Stories of Impact

Hall ’24: “Best Four Years of My Life”

Jillian Hall ’24


When Cadet Jillian Hall ’24 was growing up in Milford, Connecticut, there were no early clues that she’d one day be a member of the Corps of Cadets. She’d never heard of VMI, and no one in her family had served in the military.

An offer of a soccer scholarship, though, made her aware of the Institute, and the more Hall thought about the offer, the more it appealed to her. “What drew me to it was that it was different than any other college,” she noted. “So, I just decided that I’m going to go for it. … I think I decided to come to VMI because I wanted to be a part of something bigger than myself.”

In May, Hall will graduate from VMI with a Bachelor of Science degree in psychology and commission into the U.S. Army. She proudly ticks off the boxes she’ll check just over two months from now, as she’ll become the first person to commission into the military and the first woman to earn a Bachelor of Science degree in her family.

This year, Hall has served as captain of the women’s soccer team and been a member of the Rat Disciplinary Committee—neither positions she would have foreseen for herself when she was a rat. “Coming into VMI rat year, soccer was my main goal,” she said. “And I didn’t think I’d have the opportunities I have now to lead on the athletic side and the military side. … It’s two ways I can lead my peers, and I think that’s awesome.”

The Rat Disciplinary Committee position is one in particular that she hadn’t seen coming—as someone who describes herself as “always smiling,” Hall had a hard time seeing herself in an authoritarian role. Her peers, though, nominated her for the position, and their vote of confidence was all she needed. Now, she sees her RDC position as a way to ensure that the integrity of VMI’s system remains firm long after she and her brother rats have left barracks.

“Looking at this Rat Line this year, I think it’s really opened my perspective in saying, ‘Wow, these are my rats; this is my legacy right here,’” she commented. “And to uphold that legacy, we want to make sure that this Rat Line is as best as it can be and that these rats are holding their utmost standard.”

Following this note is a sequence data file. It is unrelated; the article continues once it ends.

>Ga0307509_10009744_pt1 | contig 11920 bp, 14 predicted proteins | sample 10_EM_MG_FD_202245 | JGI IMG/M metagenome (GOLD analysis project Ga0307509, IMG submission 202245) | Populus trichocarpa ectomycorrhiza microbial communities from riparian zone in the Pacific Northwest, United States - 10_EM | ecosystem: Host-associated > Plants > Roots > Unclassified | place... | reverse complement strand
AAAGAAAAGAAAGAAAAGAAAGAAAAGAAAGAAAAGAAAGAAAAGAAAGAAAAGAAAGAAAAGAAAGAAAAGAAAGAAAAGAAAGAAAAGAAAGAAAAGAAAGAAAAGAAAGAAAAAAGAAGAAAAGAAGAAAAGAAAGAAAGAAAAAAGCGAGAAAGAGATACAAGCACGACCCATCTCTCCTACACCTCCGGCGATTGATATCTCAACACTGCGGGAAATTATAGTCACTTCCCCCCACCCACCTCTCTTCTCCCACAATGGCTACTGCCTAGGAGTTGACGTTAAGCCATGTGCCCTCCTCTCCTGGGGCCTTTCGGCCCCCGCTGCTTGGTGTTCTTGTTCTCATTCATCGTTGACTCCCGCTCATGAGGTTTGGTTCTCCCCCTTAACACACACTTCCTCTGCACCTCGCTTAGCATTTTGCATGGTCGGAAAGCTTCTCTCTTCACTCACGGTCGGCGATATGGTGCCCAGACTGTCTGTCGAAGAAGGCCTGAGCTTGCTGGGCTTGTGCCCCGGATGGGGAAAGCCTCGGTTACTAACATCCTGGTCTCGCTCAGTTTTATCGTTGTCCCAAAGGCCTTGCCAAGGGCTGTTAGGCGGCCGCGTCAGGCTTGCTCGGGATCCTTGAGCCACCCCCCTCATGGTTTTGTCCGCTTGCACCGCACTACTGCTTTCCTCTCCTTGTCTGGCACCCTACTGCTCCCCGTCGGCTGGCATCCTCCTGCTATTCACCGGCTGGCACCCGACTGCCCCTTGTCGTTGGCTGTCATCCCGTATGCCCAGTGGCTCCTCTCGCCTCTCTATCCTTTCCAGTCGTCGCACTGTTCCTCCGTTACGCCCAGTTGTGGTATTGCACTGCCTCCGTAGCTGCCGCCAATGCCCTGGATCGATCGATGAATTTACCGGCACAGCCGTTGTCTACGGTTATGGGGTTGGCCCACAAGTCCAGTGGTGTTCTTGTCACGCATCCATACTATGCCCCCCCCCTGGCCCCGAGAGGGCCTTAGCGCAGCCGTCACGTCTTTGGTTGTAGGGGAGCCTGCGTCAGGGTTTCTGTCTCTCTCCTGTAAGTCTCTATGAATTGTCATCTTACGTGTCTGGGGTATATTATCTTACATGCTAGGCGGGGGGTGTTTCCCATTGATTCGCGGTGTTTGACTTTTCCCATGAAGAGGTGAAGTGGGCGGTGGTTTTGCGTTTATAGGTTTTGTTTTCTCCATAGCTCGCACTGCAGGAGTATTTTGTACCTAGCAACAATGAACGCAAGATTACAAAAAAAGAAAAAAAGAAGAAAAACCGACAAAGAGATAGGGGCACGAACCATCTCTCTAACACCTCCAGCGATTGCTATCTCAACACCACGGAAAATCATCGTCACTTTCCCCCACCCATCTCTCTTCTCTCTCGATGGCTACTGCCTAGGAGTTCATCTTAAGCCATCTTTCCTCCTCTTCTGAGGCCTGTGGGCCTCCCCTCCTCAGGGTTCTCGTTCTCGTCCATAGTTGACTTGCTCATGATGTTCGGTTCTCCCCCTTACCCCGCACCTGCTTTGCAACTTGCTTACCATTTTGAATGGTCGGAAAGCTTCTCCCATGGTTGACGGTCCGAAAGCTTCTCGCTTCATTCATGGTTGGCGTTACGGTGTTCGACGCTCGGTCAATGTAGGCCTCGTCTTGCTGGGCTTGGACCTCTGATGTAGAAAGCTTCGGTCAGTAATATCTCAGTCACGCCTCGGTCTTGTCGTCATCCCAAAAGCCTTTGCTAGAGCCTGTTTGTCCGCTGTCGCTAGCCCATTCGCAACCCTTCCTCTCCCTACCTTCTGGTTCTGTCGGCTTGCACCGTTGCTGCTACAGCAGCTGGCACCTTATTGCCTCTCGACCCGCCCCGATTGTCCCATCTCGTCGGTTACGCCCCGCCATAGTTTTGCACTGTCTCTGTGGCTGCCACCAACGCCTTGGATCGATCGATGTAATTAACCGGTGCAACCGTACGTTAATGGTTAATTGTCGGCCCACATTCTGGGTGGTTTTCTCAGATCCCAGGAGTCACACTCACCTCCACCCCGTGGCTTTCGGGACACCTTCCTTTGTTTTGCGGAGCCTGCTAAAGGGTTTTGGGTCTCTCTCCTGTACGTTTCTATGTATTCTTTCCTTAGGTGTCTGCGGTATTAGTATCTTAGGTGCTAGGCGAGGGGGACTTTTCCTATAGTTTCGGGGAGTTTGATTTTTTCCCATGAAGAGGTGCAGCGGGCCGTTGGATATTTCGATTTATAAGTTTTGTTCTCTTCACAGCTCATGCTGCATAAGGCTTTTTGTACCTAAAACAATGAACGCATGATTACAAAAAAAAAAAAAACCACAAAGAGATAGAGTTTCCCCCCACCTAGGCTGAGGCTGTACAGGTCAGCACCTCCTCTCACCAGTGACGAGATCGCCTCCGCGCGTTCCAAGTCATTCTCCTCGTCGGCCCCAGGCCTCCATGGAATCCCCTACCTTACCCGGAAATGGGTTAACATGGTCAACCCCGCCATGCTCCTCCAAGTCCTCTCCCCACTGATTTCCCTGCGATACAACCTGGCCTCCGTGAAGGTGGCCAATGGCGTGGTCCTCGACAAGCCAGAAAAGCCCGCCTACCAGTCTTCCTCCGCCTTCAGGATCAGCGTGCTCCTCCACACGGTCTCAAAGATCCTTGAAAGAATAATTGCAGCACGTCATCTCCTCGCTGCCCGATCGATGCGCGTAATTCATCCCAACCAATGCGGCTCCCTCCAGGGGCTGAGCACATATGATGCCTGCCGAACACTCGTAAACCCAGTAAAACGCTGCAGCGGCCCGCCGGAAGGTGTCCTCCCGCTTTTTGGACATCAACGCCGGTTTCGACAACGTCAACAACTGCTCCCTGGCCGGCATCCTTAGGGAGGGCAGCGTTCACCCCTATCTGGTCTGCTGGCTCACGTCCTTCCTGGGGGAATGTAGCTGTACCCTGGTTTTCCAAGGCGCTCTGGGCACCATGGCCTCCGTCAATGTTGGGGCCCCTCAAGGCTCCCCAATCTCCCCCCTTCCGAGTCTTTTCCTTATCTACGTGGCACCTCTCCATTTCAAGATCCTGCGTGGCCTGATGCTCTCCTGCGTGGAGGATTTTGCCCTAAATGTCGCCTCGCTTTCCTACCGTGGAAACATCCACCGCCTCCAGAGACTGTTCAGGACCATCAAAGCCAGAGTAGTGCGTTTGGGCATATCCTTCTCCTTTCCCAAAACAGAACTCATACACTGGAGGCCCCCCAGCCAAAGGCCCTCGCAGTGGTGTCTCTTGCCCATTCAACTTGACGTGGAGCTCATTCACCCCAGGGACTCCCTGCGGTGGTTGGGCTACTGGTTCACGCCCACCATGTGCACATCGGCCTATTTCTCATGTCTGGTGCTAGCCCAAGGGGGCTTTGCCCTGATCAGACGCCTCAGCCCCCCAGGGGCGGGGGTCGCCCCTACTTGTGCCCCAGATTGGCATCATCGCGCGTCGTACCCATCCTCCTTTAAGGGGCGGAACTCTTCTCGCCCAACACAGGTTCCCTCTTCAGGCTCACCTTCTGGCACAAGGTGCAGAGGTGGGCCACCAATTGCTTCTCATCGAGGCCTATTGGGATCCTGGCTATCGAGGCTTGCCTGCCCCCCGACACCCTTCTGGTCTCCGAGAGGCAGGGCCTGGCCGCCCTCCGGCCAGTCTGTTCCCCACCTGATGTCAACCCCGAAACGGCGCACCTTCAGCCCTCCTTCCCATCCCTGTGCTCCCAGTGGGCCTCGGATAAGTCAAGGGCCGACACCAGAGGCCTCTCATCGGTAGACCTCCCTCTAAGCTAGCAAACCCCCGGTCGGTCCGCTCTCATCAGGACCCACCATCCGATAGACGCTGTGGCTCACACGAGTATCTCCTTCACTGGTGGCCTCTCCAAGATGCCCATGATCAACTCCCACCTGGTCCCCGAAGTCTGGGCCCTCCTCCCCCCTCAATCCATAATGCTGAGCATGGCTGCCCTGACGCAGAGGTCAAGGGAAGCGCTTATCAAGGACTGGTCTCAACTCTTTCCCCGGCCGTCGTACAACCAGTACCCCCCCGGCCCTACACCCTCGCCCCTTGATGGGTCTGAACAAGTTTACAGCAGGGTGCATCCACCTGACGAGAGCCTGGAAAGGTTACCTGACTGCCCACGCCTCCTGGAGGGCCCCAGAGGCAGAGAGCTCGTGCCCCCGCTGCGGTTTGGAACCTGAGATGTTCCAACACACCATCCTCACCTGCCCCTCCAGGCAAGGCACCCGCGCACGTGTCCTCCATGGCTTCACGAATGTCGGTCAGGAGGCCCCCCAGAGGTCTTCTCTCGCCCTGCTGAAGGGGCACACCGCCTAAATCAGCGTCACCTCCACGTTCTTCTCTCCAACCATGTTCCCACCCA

“That structure really helped me ... [The Rat Line] provided me a way to become the person I am today.”

Jillian Hall ’24

An appreciation of that utmost standard during her own rat year played a large role in Hall’s acceptance of the RDC position. While she had plenty of tough days during the Rat Line and was sometimes homesick, Hall also says she “fell in love with the Rat Line” because even then, she knew it was shaping her into a better version of herself.

“That structure really helped me become the person I am today,” she stated. “[The Rat Line] provided me a way to become the person I am today. … I think the Rat Line was a great way for me to become the best version of myself and meet my best friends in the entire world.”

Today, Hall can remember just how pivotal it was to go home for Thanksgiving during her rat year: “I realized I’d met some of my closest friends when we went home for Thanksgiving furlough, and I’m like, ‘Wow, I actually miss VMI,’” she commented. “Even though it was only a week at home, I realized that those people around you become your immediate support system, and they become your family in a way.”

The demands of being a cadet-athlete have also helped to focus Hall’s cadetship and honed her time management skills. “We’d have these three-hour practices, and then have two hours, and all of a sudden you realize, ‘Oh wow, it’s 10 o’clock, I have to do my homework,’” she related. “I’m more than an athlete here. I’m more than a rat. At the end of the day, I have to get my college degree and stay on track to graduating on time. So, academics was something I had a hard transition to at first, but I definitely learned to overcome.”

As with the rest of VMI, support from her brother rats carried Hall through the demands of being a cadet-athlete. “I think my teammates got me through it,” she explained. “I’m not just an individual experiencing this by myself. My teammates are also experiencing this, so we as a whole support each other and lift each other up when things are tough because what I’m going through, she’s going through as well.”

As the weeks to graduation go by, Hall is extremely grateful for those generous individuals whose support makes cadetships like hers possible. Without financial support, she noted, she likely wouldn’t have been able to come to VMI because her brother, just 13 months her senior, is also in college.

“I think that the donors and alumni who give back to [VMI] really know how special of a place VMI is and the type of person it breeds,” she said. “And I think they want more of those people in the world.”

  • Victoria Ferris

    Victoria Ferris Social Media and Communications Strategist

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    Mary Price

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    The development writer plays a key role in producing advancement communications. This role imagines, creates, and produces a variety of written communication to inspire donors to make gifts benefiting VMI. Utilizing journalistic features and storytelling, the development writer will produce content for areas such as Annual Giving, stewardship, and gift planning.